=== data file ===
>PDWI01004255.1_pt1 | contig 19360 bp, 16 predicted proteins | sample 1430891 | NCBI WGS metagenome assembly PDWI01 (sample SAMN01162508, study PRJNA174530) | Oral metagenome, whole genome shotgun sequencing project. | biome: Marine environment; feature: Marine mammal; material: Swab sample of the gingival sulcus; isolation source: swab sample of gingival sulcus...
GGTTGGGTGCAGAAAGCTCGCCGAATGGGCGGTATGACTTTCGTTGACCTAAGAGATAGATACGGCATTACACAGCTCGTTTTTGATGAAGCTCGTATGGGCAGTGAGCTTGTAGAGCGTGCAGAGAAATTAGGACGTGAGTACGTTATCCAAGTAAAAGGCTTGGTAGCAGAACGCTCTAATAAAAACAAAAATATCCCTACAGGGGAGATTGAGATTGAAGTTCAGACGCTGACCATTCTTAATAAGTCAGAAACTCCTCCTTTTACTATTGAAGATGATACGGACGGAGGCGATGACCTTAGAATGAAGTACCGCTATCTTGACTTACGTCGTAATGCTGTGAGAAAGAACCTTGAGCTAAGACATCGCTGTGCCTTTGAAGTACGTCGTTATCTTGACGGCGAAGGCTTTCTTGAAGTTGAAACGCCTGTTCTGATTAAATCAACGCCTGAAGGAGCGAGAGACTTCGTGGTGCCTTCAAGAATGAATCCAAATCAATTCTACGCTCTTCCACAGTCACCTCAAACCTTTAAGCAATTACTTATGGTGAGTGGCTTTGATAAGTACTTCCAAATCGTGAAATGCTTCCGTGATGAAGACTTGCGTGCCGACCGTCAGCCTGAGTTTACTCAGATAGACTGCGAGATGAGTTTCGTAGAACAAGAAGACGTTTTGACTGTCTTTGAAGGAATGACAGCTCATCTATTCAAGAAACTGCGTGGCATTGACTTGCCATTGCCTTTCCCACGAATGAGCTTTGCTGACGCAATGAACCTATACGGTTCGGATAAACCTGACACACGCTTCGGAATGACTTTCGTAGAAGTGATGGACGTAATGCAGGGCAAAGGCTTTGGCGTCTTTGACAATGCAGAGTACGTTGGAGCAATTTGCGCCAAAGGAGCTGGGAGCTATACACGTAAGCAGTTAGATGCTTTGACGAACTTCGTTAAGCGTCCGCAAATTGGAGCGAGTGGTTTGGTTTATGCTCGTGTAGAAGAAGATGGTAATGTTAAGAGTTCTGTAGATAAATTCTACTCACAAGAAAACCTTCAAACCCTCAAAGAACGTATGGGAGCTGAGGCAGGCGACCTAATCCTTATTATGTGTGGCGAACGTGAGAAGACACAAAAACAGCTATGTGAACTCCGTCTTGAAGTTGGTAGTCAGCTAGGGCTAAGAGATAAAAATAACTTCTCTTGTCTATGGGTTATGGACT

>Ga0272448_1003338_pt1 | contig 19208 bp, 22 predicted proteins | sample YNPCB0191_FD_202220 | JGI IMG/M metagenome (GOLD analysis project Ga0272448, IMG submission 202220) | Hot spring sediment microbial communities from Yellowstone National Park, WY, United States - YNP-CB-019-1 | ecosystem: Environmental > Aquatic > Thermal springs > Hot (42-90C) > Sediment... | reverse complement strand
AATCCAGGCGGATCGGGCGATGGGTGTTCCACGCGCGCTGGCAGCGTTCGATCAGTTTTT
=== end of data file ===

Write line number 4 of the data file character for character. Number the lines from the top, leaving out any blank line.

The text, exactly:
AATCCAGGCGGATCGGGCGATGGGTGTTCCACGCGCGCTGGCAGCGTTCGATCAGTTTTT